Sunday, March 6, 2011
Best Free Android Games
[Android Games] Google Android devices have increased in most popularity the number of apps available for the platform has rocketed.
And that means more free Android games. There's a lot of junk out there, but fortunately, there are gems within the junk.
We've worked our way through a whole load of Android games to reveal the ones you should download to your phone.
If we've missed your favourite free Android game, let us know in the comments.
1. Angry Birds
The amazingly popular iOS game moved to Android recently, earning over two million downloads during its first weekend of availability.
The Android version is free, unlike the Apple release, with maker Rovio opting to stick a few adverts on it rather than charge an upfront fee. The result is a massive and very challenging physics puzzler that's incredibly polished and professional. For free. It defies all the laws of modern retail.
Angry Birds for Android was first available to download from app store GetJar but is now available through Android Market.
Your standard gem-shuffling thing, only presented in a professional style you wouldn't be surprised to see running on something featuring a Nintendo badge with an asking price of £19.99.
You only drop gems on other gems to nuke larger groups of the same colour, but with ever-tightening demands for score combos and scenes that require you to rotate your phone to flip the play field on its head, Bebbled soon morphs into an incredibly complex challenge.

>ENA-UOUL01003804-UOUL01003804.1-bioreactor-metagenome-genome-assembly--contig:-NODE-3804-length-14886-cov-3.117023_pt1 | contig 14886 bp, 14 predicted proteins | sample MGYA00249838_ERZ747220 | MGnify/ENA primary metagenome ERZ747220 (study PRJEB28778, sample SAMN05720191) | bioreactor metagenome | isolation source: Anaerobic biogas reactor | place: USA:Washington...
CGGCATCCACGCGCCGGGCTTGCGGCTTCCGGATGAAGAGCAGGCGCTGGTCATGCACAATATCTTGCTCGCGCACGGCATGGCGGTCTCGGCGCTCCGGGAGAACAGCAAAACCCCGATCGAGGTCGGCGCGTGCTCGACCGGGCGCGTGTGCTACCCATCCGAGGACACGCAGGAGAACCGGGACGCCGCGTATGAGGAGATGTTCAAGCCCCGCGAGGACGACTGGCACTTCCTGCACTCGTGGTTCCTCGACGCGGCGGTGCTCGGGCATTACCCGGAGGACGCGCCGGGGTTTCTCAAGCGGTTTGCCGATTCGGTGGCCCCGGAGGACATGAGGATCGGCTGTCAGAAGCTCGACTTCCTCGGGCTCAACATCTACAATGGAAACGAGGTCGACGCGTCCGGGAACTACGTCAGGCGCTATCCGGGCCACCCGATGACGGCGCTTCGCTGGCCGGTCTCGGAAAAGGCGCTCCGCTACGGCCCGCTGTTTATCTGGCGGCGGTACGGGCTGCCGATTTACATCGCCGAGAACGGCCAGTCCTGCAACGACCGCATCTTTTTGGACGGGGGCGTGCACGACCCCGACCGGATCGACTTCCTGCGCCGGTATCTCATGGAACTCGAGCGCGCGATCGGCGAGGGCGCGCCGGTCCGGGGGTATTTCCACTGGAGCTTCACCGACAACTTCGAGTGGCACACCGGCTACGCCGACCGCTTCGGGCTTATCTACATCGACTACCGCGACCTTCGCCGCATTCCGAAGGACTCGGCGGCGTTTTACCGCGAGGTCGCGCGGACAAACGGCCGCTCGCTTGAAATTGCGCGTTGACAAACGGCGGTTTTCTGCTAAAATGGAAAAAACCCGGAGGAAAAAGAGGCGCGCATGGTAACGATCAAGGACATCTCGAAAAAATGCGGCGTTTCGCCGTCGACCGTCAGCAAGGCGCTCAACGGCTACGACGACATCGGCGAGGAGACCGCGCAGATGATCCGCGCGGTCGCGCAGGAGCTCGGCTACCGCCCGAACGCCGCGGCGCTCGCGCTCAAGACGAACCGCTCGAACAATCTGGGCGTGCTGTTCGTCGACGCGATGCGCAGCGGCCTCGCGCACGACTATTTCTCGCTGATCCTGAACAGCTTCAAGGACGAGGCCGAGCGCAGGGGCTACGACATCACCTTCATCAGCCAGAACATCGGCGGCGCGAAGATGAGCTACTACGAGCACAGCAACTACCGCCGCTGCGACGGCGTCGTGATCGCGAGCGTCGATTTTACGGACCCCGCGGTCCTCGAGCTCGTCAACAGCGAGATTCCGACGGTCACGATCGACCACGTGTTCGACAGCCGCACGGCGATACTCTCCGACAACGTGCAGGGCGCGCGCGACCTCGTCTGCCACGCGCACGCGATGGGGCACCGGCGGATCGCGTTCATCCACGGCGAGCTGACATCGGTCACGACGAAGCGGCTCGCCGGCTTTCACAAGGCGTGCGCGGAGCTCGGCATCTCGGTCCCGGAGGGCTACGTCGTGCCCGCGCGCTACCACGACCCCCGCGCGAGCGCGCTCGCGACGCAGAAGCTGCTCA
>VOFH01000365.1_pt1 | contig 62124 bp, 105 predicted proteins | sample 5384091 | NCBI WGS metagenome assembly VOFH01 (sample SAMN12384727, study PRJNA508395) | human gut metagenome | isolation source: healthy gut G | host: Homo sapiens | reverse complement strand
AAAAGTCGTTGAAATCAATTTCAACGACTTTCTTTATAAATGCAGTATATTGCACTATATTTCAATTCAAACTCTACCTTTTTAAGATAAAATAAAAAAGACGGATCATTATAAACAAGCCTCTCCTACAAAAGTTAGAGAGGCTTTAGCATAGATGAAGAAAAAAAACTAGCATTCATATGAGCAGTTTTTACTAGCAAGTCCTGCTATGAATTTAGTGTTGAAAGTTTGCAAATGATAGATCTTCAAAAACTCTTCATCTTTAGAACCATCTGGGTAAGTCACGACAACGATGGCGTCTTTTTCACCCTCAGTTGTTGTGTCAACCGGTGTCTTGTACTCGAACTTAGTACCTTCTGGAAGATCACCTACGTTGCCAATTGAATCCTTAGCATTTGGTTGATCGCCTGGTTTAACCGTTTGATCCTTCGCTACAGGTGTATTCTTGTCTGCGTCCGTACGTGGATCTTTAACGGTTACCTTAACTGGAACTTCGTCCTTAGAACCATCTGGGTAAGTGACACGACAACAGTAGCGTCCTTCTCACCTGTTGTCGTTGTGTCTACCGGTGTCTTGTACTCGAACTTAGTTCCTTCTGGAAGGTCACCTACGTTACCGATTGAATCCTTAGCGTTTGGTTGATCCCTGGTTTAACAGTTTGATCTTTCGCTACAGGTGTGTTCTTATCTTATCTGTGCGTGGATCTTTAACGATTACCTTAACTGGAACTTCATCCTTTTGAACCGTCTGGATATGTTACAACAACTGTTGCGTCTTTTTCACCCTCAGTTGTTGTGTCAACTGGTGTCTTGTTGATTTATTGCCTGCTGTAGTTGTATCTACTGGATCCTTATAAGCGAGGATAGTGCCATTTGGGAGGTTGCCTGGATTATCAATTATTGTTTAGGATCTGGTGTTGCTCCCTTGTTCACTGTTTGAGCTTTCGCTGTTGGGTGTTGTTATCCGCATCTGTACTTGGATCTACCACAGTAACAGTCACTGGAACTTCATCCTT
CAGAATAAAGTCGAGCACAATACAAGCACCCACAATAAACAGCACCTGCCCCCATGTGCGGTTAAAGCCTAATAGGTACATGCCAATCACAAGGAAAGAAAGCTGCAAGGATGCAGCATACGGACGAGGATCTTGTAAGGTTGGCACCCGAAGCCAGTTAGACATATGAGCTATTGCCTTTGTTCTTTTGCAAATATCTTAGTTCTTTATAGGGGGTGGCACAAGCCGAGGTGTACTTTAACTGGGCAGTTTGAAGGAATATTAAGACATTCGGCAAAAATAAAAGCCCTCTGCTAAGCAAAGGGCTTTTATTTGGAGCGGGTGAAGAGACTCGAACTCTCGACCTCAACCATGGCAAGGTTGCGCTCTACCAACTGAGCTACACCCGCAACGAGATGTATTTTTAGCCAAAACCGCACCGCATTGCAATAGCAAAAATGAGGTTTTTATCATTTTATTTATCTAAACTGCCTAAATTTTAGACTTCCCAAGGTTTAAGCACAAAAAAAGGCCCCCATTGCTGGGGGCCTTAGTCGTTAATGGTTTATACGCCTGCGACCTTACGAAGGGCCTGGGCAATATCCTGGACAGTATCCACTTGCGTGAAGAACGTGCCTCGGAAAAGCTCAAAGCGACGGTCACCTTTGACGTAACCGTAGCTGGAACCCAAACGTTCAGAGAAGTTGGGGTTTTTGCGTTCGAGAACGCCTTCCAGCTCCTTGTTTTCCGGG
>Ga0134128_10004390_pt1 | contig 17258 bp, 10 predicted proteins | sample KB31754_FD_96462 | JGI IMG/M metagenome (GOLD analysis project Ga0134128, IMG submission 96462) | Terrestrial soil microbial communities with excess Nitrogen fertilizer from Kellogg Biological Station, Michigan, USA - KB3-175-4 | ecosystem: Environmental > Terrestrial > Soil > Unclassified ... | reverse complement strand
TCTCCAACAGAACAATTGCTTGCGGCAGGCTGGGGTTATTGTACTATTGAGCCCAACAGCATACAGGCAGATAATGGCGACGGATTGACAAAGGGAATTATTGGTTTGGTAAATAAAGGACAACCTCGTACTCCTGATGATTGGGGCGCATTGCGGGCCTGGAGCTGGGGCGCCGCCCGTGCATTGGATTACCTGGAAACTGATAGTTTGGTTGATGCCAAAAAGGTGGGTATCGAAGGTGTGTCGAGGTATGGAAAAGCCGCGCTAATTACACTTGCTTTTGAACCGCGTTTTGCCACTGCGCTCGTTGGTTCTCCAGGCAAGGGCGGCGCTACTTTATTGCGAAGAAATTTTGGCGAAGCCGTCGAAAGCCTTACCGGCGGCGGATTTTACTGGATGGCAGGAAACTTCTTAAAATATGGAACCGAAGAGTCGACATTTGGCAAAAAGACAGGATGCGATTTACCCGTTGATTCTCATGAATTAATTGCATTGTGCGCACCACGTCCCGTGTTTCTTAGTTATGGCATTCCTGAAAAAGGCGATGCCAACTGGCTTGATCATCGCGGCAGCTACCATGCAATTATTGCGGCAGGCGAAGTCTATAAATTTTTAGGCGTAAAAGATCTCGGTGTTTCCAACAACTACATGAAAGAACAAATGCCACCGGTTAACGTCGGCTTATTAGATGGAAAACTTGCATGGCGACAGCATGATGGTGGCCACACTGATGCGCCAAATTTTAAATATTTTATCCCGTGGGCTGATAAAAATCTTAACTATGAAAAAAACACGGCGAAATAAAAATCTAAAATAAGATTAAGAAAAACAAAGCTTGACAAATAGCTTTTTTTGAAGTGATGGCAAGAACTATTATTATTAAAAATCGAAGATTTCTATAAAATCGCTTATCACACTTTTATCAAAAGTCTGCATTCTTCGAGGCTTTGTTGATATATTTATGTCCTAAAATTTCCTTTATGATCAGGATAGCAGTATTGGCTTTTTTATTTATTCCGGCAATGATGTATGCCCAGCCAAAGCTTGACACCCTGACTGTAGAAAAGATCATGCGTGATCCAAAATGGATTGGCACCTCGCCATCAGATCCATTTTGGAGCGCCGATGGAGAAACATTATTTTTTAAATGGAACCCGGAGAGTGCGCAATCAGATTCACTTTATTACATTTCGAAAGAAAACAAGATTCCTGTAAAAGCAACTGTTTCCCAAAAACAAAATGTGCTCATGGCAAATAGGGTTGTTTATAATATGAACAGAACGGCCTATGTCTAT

3. The Red Stone
It's hard to accurately describe a puzzle game in the written word, but seriously, it's a good game.
Released a few months back in beta form, Newton is a maths/physics challenge that has you lining up shots at a target - but having to contend with the laws of nature, in the form of pushers, pullers, benders (no laughing), mirrors and traps, all deflecting your shot from its target.
The developer is still adding levels to it at the moment, so one day Newton might be finished and might cost money. But for now it's free and a great indie creation.
5. Sketch Online
Surprisingly free of crude representations of the male genitalia, Sketch Online is a sociable guessing game where users do little drawings then battle to correctly guess what's being drawn first. It's like Mavis Beacon for the Bebo generation. The version labelled "Beta" is free, and if you like it there's the option to pay for an ad-free copy. But Google can't make you. Yet.
Some might call Drop a game, others might classify it as a tech demo that illustrates the accuracy of the Android platform's accelerometer, thanks to how playing it simply involves tilting your phone while making a little bouncy ball falls between gaps in the platforms. Either way it'll amuse you for a while and inform you of the accuracy of your accelerometer - a win-win situation.
7. Frozen Bubble